Jennifer Benedict joined the non-profit organization about two weeks ago, after having senior fundraising positions with the National Arts Centre and the United Way.
“She’s already looking at sponsorship opportunities that we basically didn’t know existed, so I’m thrilled,” Mr. Jeffries said. “Some corporations that we didn’t necessarily know are interested in the arts, or folks at corporations that she knows from her previous jobs. New contacts, new possibilities.”
Sponsors and donations are one of three ways Opera Lyra generates revenue, along with grants and ticket sales. All are important as Mr. Jeffries continues to trim the almost $1.2-million deficit he inherited when he arrived four years ago. By the end of the 2014-15 season, that number had been cut to $590,000.
The new season opens at the NAC with the first of a four-night run of
The Barber of Seville. Calling Ottawa a “last-minute town,” Mr. Jeffries said it’s too early to really say how ticket sales are doing, but “it’s looking pretty good.”
Ticket sales typically make up 45 per cent of the group’s revenue, he said, with most shows selling around 7,000 tickets over a three- or four-night run. Public grants make up 25 per cent with the remaining 30 per cent coming from fund-raising.
That is the area that is always a struggle for non-profits, he said.
“Corporate contributions are tricky because often times, the slightest downturn in the economy, or the hint of a downturn will often cause corporations to be a bit more cautious about what they’re doing and to give away less or to be less generous because they’re worried about the bottom line and about where they’re going to be 18 months from now.”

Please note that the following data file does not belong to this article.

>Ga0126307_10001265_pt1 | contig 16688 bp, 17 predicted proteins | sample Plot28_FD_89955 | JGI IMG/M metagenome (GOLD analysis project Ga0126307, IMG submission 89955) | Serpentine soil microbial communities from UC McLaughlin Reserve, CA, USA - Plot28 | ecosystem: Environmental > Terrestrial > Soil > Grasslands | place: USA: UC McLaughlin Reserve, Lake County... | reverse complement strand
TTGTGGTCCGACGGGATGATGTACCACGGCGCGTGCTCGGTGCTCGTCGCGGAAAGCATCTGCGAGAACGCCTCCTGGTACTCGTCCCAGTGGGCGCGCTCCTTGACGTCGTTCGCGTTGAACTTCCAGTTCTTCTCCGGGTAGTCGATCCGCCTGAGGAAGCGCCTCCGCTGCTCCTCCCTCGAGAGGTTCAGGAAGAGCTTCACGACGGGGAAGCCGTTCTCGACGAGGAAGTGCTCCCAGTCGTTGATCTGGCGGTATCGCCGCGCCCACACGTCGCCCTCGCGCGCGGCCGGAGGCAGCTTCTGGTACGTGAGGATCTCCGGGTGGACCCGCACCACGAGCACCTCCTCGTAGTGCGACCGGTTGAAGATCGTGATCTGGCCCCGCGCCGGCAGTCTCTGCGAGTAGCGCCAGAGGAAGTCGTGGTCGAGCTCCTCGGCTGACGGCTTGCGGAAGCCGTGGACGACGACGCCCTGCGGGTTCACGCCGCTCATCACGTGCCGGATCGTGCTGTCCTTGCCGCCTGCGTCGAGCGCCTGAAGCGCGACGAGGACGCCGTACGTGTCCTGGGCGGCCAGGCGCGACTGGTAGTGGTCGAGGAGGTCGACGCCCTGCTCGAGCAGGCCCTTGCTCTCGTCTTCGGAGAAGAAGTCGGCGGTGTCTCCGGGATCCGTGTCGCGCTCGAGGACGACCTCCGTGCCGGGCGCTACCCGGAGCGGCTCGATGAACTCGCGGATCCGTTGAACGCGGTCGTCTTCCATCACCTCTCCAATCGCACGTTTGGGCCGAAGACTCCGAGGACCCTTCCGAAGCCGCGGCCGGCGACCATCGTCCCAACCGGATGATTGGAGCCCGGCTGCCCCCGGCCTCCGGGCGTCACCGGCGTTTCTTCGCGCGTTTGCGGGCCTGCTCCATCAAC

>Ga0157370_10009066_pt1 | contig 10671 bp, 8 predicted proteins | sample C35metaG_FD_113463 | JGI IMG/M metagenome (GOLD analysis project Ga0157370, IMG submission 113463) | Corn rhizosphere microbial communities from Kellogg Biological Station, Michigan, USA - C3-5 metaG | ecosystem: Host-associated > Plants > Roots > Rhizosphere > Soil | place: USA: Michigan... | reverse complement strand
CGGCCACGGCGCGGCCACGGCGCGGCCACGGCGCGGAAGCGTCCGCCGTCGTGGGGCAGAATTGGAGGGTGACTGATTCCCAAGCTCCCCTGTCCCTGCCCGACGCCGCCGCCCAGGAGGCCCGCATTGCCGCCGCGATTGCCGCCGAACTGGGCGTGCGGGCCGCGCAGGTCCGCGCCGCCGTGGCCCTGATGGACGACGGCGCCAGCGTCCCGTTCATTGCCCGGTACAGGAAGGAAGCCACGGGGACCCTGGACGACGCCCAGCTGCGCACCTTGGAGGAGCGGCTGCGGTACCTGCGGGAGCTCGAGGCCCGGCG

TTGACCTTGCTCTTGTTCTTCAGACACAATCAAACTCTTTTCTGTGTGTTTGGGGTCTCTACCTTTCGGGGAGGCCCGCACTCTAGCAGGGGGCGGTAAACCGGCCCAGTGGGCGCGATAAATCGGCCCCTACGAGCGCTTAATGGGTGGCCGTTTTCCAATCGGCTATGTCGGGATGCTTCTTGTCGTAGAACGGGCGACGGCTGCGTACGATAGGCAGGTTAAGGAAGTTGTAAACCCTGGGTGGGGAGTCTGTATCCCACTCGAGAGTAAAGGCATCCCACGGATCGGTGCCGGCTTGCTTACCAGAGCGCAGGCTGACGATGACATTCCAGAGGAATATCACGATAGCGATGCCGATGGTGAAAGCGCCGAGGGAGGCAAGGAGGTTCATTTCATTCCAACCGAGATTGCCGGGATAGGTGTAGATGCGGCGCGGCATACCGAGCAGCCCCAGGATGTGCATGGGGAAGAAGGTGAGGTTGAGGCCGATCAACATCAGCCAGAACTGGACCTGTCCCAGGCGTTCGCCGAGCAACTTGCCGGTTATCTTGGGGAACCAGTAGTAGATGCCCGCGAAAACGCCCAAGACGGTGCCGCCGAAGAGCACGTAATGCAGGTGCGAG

Ms. Benedict is part of the new team Mr. Jeffries has assembled for this season, which includes new production director Jason Dubois and new artistic director Timothy Vernon, who will split his time between Opera Lyra and Pacific Opera Victoria.
Mr. Jeffries called Mr. Vernon “an amazing intellect, an opera scholar par excellence, a passionate conductor, a vocal advocate of the art form and I think one of the smartest people I’ve ever met,” adding he hopes Mr. Vernon can duplicate in Ottawa the success he has had in Victoria. He has been with the Victoria company since it was founded in 1980.
The new artistic director wants to contribute to more than just the productions that will take the stage, Mr. Jeffries said, adding Mr. Vernon has already had opportunities to meet with donors and patrons.
“He really knows how to communicate his love for the art form and make other people feel it as well,” Mr. Jeffries said.
Opera Lyra has also done other promotional events that have resulted in plenty of publicity, such as a karaoke night with the cast and a flash mob at a grocery store. Those were in advance of
The Marriage of Figaro, which hit the stage in March.
The latest event happened earlier this month when the lead character of
The Barber of Seville, played by Pembroke native Joshua Hopkins, gave celebrity haircuts – helped by professional barbers – at the House of Barons barber shop in the ByWard Market.
“The mayor got a shave,” Mr. Jeffries said. “I don’t know if the mayor has ever had a shave with a straight razor before. He was ever so slightly nervous but was very happy with the results.”
More important than a happy mayor, though, the organization got a lot of publicity and media attention from the event.
It’s events like these that have played a role in attracting a new crowd to opera.
“For quite some time, the largest and fastest growing segment of the opera audiences has been 18-24-year-olds, and … I’ve never heard a real good or comprehensive reason for why, but I’ve got a couple ideas,” Mr. Jeffries said.
He said the younger crowd loves multimedia experiences and opera is the original multimedia experience. Also, with all the emotion on stage, it makes for a great date night.
As the new season proceeds, there is still the remaining deficit to deal with. Mr. Jeffries said he will take his time.
“The trick is juggling,” he said. “We want to make sure we continue to produce high-quality art on stage. One of the reasons why we’re taking time to pay it off is to do otherwise would gut the artistic quality of the company and that would have other impacts that would make it harder to continue.”
The NAC is the major holder of Opera Lyra’s long-term debt, Mr. Jeffries said.
“We’ve been talking to them about a closer partnership and there are certain areas where they want to make sure that our high standards are maintained.”